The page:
Before he left office in January, President Barack Obama designated numerous national monuments across the country. Under the authority originally granted to President Theodore Roosevelt by the Antiquities Act more than a century ago, sitting presidents may unilaterally designate federal lands as monuments – preserving them from activities such as development or mining. After President Donald Trump took office, he directed Interior Secretary to review all monument designations – all the way back to 1996.

Here in California, 22 areas have been designated national monuments since the Act was originally passed in 1906. Those part of Secretary Zinke’s now-concluded review include:

There are several reasons why the Trump Administration and Secretary Zinke should leave these monuments as is. First, given how the Antiquities Act is written, sitting presidents have unilateral authority to designate monuments. But that authority is essentially a one-way street. Should a succeeding administration wish to redraw boundary lines, as the Trump White House is currently proposing, it requires another enabling act of Congress to transform the president’s wishes into federal law.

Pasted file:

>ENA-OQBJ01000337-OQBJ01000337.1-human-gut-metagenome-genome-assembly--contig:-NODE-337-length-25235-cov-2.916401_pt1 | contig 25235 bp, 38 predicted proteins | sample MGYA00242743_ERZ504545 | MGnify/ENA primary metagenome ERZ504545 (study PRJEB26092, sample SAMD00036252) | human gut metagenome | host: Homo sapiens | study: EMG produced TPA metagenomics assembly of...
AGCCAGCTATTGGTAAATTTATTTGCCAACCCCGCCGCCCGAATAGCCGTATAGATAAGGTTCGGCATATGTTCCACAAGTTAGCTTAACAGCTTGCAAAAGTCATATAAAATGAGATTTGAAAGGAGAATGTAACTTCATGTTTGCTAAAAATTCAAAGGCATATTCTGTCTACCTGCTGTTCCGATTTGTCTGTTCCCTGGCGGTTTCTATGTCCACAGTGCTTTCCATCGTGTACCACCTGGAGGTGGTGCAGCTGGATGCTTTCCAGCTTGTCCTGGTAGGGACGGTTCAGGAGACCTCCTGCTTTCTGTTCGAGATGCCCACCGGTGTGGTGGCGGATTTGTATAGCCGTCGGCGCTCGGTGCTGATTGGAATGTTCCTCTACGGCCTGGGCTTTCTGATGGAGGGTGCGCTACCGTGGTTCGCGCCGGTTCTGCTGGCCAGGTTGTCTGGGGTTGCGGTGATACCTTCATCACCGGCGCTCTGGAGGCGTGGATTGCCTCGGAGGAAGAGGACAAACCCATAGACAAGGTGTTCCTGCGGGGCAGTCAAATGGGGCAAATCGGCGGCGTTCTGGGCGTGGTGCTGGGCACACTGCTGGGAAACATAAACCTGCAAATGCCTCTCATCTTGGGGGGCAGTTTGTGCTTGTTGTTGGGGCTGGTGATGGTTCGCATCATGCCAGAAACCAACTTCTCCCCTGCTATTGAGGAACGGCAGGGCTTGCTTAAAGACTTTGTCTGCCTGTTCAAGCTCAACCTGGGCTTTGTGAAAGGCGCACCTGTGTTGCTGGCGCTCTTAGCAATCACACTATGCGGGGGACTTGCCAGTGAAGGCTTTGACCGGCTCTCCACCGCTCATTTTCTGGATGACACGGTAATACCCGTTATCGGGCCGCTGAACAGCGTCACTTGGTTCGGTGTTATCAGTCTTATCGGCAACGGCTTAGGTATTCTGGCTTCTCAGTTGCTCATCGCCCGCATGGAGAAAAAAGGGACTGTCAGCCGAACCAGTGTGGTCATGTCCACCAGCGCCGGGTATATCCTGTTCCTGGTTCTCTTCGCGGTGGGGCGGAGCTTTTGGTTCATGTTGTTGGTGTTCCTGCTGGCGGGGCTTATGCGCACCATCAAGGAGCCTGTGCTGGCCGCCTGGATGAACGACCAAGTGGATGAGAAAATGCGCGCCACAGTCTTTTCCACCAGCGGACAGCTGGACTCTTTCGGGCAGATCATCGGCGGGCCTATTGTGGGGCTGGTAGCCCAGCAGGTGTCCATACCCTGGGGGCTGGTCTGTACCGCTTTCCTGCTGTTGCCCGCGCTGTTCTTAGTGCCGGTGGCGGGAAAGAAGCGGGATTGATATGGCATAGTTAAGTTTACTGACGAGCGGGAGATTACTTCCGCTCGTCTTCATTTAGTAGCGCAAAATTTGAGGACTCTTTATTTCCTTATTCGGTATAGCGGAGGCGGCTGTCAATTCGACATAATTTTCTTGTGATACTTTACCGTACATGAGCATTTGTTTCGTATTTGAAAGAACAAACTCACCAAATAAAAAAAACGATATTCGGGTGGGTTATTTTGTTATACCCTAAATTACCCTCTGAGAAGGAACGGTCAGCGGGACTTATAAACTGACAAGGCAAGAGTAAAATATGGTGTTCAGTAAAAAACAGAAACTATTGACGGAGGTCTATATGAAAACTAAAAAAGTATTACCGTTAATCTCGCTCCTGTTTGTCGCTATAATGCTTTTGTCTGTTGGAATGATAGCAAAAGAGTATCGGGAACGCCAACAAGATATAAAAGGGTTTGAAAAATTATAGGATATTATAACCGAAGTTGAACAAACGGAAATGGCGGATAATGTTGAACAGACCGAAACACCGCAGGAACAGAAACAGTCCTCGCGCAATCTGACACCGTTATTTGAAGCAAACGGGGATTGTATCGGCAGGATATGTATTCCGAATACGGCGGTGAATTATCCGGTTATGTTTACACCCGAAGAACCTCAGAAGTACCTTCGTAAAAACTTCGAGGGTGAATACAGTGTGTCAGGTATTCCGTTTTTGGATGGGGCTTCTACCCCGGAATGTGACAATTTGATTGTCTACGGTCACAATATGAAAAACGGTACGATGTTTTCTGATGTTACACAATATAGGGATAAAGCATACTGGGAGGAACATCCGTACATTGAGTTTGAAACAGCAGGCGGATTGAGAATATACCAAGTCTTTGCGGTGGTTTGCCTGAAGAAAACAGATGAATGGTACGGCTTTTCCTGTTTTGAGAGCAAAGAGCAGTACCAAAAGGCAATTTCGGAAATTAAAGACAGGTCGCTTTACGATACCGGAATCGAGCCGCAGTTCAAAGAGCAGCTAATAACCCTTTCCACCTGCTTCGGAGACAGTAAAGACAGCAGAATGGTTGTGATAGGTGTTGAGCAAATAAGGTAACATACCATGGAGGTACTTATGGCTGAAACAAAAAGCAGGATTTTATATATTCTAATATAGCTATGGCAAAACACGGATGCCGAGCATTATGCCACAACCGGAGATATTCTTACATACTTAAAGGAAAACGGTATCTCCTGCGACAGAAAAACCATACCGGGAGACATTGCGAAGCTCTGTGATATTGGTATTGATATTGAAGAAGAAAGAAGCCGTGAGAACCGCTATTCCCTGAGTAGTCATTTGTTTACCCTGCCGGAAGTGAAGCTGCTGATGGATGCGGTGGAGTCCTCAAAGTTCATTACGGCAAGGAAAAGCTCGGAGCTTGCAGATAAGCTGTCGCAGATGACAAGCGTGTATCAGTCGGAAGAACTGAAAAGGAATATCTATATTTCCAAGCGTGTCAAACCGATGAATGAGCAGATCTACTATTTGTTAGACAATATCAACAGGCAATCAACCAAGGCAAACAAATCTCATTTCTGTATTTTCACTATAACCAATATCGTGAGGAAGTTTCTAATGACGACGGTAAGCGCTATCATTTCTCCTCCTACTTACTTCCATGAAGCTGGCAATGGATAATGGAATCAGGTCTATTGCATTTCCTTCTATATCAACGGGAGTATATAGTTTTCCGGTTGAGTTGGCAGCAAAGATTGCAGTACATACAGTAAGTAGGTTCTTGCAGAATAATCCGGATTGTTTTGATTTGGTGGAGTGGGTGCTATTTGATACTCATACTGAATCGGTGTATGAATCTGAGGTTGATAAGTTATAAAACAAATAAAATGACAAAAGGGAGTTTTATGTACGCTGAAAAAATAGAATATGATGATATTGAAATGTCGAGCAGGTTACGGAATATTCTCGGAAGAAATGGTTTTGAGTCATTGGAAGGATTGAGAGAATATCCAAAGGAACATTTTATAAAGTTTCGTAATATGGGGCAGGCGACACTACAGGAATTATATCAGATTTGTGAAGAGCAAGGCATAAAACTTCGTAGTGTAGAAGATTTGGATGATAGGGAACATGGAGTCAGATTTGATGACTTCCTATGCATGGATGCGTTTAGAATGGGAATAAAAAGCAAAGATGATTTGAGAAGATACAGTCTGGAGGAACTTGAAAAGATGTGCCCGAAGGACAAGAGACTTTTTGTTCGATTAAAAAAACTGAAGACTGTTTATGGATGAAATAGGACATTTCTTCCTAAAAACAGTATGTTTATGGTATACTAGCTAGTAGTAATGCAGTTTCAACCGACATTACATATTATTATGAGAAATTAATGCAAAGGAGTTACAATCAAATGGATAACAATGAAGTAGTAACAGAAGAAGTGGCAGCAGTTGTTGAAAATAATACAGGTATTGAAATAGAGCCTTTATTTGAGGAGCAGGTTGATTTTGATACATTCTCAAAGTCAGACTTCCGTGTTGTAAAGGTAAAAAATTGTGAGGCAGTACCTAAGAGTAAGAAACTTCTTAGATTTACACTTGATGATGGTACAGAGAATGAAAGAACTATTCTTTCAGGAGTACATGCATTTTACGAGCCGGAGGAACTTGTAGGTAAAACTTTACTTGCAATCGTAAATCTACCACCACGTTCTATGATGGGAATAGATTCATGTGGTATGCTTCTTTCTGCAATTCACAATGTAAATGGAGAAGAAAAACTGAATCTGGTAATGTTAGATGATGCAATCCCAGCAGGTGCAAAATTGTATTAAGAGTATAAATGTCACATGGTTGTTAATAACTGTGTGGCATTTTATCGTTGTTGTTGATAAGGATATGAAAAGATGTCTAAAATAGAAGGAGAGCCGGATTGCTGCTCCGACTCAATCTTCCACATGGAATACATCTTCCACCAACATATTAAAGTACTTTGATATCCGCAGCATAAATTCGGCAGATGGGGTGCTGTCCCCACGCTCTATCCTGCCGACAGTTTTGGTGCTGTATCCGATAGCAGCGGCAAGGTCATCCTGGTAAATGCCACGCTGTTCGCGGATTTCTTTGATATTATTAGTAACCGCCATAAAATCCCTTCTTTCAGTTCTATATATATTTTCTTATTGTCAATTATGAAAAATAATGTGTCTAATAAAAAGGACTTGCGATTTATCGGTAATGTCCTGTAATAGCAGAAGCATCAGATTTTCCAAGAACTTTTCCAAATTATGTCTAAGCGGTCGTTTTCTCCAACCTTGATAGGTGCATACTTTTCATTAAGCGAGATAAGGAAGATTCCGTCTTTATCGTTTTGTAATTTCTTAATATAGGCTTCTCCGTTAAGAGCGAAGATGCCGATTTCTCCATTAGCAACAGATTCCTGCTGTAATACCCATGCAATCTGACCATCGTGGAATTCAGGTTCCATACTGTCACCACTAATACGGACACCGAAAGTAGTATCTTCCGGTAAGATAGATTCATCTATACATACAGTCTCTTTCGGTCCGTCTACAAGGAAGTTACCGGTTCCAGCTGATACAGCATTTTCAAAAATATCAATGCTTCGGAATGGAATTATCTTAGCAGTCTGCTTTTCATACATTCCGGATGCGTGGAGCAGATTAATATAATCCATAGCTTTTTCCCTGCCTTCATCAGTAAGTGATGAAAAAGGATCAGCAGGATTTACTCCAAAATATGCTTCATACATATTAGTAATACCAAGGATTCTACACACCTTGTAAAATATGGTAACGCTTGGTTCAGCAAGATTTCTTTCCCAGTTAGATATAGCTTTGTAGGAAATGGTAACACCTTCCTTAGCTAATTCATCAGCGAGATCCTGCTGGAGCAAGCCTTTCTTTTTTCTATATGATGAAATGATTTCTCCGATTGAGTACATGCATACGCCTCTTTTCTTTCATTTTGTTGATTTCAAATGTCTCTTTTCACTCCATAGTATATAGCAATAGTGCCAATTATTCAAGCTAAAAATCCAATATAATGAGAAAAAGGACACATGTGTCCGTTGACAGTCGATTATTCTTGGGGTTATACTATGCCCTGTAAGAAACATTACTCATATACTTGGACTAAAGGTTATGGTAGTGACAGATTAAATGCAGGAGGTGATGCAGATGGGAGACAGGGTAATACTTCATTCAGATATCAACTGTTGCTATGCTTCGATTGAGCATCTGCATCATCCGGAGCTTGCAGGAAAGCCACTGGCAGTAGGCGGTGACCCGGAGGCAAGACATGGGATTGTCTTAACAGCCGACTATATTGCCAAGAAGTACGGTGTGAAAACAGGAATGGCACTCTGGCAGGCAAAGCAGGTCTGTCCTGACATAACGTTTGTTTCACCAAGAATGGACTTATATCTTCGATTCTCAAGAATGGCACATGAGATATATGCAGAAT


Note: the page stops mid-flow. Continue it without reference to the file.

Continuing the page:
Next, California has a strong, long-standing commitment to both environmental protection and stewardship of public lands. We are blessed with amazing natural beauty – from our beaches to the snow of the Sierra Nevada. Millions of people come to California each year to enjoy what Mother Nature has provided. Outdoor activities in California accounts for more than $85 billion in consumer spending and helps create nearly one million jobs. We should uphold our proud traditions for reasons of both conservation and economics.

Lastly, and most importantly, voters and citizens have consistently shown their strong and unwavering support for the protection and preservation of public lands. According to a survey conducted by Colorado College, 80% of voters in western states supported protecting existing monuments as they are today. Only 13% of voter surveyed believed the monuments’ boundaries needed adjustment.

Secretary Zinke is a product of the west. He knows the reverence with which we hold our open spaces – the beauty and grandeur found in few other places. Like the natural beauty of his home state in Montana, California’s environment too provides vistas, activities and wonder that draw millions of people from around the country and the world, support local economies, and preserve public lands for generations to come.

Late last month, Secretary Zinke delivered his recommendations to the White House. As Californians, we should let the secretary know, with our collective 38 million voices, that California’s monuments are non-negotiable, that our public lands provide enormous economic benefit to the state and enjoyment for millions of Americans. You can reach Secretary Zinke by emailing